Journey to the Center of the Earth

Scientists have recently discovered a sixth great ocean, underground, between the upper and lower layers of the Earth’s crust. Jules Verne wrote about this in “Journey to the Center of the Earth”, published in England in 1871. Verne was an extraordinary visionary, imagining things that were a hundred years before their times.

I just finished reading this novel to my son. He’s approaching 10, so long gone are the days of Dr. Seuss (though they were amazing) and “Goodnight moon” – we’ve powered our way through The Hobbit and Lord of the Rings and the ENTIRE C.S. Lewis series (not just ‘Lion, Witch’ but all six books). Madeline L’Engle and Pinocchio. We’re starting “Hitchhiker’s Guide to the Galaxy” next. Persistence and constancy, those are the things I’ve learned make the difference between stability and the mayhem.

Back to Verne, this was a hard read for my son – Verne represents writers who were smarter than those of today. “Lots of big words,” as my son said. The human condition does not improve, and the entropy of our species is well advanced. Which makes it fun to reach back 150 years in time to days when the world was wide and grand and people were excited about discovery and learning about the world independent of their petty prejudices and their singular efforts to make themselves miserable which have become oh-so-much-more sophisticated with the advance of our tech. But I digress.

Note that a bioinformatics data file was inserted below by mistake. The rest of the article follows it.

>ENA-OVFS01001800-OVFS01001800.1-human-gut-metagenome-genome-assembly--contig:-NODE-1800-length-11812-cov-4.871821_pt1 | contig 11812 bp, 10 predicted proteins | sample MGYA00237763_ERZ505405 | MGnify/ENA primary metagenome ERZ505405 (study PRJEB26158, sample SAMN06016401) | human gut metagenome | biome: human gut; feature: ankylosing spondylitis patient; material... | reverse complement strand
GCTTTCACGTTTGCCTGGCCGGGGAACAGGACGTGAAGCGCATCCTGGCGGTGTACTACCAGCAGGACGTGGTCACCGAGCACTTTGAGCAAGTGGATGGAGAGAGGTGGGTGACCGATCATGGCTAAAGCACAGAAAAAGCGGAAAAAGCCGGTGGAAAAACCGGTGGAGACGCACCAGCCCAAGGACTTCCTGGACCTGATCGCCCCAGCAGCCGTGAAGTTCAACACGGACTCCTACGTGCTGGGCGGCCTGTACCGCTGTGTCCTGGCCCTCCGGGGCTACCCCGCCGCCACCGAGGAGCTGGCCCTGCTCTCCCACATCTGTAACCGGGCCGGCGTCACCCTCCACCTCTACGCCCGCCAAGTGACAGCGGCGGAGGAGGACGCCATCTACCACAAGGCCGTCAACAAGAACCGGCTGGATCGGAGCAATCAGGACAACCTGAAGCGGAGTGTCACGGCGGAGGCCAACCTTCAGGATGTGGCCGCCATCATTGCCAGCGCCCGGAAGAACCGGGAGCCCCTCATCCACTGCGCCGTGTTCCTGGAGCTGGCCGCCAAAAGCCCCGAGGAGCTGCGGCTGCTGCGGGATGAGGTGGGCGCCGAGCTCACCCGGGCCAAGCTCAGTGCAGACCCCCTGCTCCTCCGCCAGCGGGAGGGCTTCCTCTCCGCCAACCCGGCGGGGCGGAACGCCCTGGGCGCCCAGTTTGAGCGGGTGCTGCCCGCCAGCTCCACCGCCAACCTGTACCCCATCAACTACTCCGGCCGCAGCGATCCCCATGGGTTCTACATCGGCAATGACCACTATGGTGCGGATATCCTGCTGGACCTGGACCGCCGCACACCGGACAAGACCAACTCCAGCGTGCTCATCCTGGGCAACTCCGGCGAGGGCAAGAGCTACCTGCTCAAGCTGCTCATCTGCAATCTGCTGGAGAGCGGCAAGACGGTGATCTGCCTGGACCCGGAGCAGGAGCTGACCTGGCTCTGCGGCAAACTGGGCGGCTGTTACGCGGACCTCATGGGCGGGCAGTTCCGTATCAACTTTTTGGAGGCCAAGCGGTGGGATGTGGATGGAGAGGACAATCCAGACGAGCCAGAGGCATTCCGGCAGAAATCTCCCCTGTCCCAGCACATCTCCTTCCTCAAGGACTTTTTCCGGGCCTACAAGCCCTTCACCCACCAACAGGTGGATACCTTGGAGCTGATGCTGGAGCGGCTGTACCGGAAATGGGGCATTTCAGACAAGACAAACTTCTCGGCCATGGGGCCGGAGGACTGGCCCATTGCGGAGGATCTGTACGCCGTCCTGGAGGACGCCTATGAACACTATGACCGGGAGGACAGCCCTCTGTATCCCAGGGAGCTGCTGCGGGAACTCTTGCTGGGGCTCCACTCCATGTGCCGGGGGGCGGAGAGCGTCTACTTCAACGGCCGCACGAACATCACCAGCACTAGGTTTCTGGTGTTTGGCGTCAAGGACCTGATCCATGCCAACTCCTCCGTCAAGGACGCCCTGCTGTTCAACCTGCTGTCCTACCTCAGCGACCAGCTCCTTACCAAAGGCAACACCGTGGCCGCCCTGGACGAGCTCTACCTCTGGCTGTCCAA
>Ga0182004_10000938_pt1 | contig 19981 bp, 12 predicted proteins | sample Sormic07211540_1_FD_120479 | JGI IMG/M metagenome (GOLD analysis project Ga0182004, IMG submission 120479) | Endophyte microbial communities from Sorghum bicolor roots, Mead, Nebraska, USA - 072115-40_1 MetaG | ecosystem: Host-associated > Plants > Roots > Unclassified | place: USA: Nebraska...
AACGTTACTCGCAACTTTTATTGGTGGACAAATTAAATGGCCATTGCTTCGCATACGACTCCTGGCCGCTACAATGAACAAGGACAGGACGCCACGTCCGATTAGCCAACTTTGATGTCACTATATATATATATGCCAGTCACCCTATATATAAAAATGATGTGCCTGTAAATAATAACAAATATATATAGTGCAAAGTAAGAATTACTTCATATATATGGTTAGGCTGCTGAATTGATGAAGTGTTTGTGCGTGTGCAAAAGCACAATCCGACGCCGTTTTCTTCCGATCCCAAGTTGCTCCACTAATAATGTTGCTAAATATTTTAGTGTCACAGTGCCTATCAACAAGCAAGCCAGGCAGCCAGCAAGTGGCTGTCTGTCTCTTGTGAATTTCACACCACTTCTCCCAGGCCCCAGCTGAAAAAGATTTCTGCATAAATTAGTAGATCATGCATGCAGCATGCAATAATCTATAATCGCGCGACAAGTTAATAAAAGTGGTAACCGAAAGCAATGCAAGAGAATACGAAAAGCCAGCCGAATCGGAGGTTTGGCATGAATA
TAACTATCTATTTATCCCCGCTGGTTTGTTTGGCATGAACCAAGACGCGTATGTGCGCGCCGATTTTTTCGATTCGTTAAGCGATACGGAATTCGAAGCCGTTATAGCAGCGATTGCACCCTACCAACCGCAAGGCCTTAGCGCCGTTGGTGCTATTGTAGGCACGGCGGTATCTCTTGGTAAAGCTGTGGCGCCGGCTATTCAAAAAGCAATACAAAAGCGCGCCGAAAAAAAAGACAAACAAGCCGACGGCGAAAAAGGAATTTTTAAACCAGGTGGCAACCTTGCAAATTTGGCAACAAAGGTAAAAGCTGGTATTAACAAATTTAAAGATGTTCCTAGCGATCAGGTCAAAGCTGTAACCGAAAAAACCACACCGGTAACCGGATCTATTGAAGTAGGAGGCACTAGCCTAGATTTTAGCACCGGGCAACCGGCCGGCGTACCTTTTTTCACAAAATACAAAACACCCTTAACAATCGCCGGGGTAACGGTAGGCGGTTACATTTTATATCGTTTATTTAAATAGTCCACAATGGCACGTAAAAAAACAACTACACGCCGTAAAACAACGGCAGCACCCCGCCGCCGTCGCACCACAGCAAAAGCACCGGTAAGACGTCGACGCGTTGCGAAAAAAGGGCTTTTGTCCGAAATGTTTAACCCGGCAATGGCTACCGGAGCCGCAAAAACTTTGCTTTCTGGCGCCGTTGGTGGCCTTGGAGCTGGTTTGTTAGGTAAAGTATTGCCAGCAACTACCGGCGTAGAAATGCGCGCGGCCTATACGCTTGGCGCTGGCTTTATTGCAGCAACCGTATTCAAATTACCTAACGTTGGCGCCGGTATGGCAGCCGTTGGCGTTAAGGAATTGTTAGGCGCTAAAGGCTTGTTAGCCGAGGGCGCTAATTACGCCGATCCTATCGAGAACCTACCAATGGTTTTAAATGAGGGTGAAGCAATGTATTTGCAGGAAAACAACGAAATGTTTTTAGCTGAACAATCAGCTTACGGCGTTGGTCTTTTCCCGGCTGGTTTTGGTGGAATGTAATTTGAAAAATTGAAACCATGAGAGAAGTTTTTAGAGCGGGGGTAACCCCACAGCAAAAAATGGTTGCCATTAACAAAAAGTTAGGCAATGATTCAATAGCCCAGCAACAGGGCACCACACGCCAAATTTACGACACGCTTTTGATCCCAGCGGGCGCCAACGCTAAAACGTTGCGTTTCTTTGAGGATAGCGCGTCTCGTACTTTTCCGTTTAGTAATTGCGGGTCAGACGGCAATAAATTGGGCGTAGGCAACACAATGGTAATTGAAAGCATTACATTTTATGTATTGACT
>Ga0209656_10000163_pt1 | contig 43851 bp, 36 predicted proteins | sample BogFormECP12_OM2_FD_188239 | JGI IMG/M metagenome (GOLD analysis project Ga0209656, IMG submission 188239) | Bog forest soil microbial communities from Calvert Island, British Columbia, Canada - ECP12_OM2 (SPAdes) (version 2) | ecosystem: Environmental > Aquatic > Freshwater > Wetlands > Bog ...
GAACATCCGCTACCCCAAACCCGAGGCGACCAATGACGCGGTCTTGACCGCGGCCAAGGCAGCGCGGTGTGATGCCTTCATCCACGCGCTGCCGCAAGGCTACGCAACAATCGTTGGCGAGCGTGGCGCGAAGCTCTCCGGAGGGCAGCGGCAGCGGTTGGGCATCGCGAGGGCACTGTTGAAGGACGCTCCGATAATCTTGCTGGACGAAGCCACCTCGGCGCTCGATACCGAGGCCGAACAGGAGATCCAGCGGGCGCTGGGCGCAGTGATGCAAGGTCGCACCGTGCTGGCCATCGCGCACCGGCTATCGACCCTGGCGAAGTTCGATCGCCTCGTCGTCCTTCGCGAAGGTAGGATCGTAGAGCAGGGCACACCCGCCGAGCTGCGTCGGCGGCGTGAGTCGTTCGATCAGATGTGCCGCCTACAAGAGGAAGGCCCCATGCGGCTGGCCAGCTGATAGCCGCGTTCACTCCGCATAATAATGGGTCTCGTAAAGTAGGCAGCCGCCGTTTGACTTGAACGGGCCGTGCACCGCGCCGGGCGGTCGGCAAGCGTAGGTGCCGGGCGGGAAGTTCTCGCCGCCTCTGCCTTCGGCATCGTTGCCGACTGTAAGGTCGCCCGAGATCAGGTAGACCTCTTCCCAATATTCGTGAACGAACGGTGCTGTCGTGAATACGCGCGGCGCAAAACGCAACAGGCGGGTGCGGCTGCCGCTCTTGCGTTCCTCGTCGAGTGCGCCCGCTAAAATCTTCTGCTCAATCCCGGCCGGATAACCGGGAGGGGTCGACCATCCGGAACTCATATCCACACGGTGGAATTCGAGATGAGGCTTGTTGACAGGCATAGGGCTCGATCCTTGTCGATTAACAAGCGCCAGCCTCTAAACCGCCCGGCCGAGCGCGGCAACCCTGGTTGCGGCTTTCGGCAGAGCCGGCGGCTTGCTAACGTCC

Read to your little boy; read him old books about adventure – fill his mind with words that are too big. They will fill him with wonder, and with him you as well.

About Joel D. Hirst

Joel D. Hirst is a novelist and a playwright. His most recently released work is "Dreams of the Defeated: A Play in Two Acts" about a political prisoner in a dystopian regime. His novels include "I, Charles, From the Camps" about the life of a young man in the African camps and "Lords of Misrule" about the making and unmaking of a jihadist in the Sahara. "The Lieutenant of San Porfirio" and its sequel "The Burning of San Porfirio" are about the rise and fall of socialist Venezuela (with magic).
This entry was posted in Book Review and tagged . Bookmark the permalink.

Leave a Reply

Fill in your details below or click an icon to log in: Logo

You are commenting using your account. Log Out /  Change )

Twitter picture

You are commenting using your Twitter account. Log Out /  Change )

Facebook photo

You are commenting using your Facebook account. Log Out /  Change )

Connecting to %s